In an amusingly, and very symbolically, titled piece "Yellen steers left of the minutes", JPM's head of economic research Michael Feroli admits that while Yellen's overall tone was dovish, the biggest bank by market cap continues to expect a December rate hike.
Here's why, from JPM:
Yellen steers left of the minutes
Today's talk by Fed Chair Yellen did not directly address the near term policy outlook, but the overall tone of the talk was dovish. Even so, we continue to expect the next hike in December. The sense conveyed by the minutes suggests that a strong majority is emerging in favor of another step before year end.
Three themes in the talk tilted dovish. First, she listed a number of ways in which running a “high-pressure economy” could help the supply side, such as stimulating greater capex, R&D, and labor force participation. Second, she stressed the role of monetary policy in anchoring inflation expectations—a dovish theme in light of the generally low levels of most measures of this variable. Third, she stated that easy monetary policy in the US is beneficial to growth overseas, arguably a good thing in light of ongoing global growth risks to the domestic economy.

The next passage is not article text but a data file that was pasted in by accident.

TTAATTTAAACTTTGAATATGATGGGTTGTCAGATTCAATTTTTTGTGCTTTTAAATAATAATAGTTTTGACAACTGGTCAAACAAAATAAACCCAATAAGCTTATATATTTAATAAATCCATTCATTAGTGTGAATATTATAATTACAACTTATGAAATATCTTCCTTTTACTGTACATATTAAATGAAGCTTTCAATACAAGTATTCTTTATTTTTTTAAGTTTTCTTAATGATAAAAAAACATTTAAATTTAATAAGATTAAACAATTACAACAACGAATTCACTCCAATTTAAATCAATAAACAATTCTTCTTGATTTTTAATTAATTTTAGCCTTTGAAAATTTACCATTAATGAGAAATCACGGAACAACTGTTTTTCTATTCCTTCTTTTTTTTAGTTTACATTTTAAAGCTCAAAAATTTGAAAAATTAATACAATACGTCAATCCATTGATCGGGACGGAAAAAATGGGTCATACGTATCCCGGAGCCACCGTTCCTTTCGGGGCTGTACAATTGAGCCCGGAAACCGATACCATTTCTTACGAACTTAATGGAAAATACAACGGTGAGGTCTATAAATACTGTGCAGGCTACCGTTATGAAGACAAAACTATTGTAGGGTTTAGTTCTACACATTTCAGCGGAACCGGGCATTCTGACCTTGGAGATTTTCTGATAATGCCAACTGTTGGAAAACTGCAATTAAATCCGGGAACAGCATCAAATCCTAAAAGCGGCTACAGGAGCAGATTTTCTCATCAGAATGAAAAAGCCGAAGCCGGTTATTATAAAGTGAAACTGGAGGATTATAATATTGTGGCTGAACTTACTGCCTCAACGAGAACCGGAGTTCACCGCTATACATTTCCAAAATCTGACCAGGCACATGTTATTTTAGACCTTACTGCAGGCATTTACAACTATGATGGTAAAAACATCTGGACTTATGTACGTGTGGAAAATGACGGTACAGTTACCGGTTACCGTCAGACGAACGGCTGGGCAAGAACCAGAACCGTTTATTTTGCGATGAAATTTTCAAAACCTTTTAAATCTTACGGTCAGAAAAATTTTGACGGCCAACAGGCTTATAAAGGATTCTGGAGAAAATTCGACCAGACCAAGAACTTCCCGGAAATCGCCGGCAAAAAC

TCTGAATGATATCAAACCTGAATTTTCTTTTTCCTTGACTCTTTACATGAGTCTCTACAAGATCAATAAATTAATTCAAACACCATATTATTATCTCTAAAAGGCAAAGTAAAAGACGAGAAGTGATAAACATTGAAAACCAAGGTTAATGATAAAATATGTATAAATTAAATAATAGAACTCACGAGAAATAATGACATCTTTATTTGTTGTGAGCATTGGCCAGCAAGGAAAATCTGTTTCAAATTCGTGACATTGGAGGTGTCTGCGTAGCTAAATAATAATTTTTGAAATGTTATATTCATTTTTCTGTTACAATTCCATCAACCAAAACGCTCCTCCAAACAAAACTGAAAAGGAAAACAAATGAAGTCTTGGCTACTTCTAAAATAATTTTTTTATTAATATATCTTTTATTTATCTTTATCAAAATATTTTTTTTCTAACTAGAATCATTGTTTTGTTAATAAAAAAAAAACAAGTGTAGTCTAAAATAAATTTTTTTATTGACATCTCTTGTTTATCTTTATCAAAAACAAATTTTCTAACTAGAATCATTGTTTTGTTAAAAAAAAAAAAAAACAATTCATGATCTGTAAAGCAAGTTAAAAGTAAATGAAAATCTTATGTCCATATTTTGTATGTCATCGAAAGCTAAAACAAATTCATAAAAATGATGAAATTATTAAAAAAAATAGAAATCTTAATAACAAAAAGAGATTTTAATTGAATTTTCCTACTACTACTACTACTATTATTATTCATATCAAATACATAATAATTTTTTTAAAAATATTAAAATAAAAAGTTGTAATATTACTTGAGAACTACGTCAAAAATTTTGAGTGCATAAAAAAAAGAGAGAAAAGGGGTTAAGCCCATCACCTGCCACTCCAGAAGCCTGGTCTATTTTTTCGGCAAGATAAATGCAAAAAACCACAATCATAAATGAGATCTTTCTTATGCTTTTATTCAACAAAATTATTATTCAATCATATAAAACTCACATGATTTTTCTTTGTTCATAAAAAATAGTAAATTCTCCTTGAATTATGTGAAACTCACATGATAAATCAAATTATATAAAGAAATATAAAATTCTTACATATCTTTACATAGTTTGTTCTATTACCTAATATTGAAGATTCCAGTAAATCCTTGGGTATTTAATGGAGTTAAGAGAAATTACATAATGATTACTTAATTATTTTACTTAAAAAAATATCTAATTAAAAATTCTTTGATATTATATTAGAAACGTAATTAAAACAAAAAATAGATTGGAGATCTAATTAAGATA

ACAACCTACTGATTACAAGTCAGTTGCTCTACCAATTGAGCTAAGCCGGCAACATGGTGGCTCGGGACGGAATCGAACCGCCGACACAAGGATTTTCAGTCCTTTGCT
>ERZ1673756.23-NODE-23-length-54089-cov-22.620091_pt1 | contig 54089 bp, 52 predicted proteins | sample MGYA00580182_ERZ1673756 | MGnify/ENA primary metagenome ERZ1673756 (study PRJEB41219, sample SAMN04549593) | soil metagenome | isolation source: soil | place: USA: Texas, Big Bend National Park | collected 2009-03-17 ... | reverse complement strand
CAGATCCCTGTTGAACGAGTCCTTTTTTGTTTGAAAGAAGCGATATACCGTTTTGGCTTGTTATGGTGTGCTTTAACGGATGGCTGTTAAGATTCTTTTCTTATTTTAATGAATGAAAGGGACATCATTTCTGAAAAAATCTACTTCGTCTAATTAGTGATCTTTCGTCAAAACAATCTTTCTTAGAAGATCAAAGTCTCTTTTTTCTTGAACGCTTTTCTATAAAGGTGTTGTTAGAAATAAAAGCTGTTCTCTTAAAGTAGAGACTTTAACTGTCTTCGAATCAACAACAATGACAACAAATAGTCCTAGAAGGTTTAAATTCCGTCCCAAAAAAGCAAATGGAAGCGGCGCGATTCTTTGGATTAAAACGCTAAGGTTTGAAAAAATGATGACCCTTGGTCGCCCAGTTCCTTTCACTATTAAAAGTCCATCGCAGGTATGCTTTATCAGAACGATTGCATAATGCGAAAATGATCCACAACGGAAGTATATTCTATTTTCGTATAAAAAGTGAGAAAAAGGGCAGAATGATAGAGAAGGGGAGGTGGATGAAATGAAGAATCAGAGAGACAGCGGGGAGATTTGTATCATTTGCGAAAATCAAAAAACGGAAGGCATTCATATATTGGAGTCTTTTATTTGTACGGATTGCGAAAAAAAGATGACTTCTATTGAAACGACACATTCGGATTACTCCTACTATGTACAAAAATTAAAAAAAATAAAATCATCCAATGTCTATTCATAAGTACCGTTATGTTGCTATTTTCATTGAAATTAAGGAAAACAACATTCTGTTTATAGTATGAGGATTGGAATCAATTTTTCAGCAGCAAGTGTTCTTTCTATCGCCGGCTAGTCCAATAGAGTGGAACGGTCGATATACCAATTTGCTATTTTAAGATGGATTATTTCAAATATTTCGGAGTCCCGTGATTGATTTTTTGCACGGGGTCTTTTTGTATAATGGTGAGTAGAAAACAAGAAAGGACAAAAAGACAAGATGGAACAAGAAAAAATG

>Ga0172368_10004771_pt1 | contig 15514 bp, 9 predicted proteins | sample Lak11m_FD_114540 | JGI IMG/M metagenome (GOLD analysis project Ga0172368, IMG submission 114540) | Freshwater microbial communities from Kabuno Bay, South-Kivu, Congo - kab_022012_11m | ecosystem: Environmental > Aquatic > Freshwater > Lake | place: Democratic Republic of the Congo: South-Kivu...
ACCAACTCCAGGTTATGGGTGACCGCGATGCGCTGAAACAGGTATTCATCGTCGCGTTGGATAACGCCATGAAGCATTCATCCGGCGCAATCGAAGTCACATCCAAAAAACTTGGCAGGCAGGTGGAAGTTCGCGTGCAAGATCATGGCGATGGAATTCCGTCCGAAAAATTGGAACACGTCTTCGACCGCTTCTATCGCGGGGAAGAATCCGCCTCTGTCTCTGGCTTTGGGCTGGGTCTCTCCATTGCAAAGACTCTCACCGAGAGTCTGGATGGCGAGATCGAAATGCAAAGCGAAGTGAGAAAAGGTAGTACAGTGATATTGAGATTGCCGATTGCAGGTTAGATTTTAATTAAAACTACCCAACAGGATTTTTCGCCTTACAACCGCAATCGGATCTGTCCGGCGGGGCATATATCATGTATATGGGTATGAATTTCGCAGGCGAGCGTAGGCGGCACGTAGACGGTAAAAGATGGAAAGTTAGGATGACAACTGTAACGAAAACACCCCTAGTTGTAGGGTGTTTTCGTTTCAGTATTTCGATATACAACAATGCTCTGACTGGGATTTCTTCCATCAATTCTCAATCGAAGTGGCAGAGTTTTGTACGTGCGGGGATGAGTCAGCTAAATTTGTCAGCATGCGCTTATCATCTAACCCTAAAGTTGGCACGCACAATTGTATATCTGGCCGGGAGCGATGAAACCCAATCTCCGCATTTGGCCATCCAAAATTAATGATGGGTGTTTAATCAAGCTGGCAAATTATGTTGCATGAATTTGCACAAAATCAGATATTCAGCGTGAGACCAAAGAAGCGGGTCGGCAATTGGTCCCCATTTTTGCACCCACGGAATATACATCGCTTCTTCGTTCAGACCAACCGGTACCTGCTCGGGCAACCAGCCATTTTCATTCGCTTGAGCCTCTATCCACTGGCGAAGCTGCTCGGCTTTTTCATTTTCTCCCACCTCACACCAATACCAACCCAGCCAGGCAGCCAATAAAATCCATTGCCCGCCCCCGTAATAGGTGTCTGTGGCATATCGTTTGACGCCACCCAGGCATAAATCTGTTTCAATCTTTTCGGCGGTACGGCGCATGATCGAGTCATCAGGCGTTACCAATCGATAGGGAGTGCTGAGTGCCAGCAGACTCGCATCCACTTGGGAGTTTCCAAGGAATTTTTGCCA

Some of these themes are contested. Most notably, the argument that monetary policy can foster supply side gains has received very little public support by others on the FOMC (and was disputed by some of the presenters at the conference at which Yellen spoke). A December move accompanied with a continued signal of a gradual pace in 2017 would likely, we believe, appease the majority of the Committee while still giving some space for Yellen's "high-pressure economy" thesis to be tested.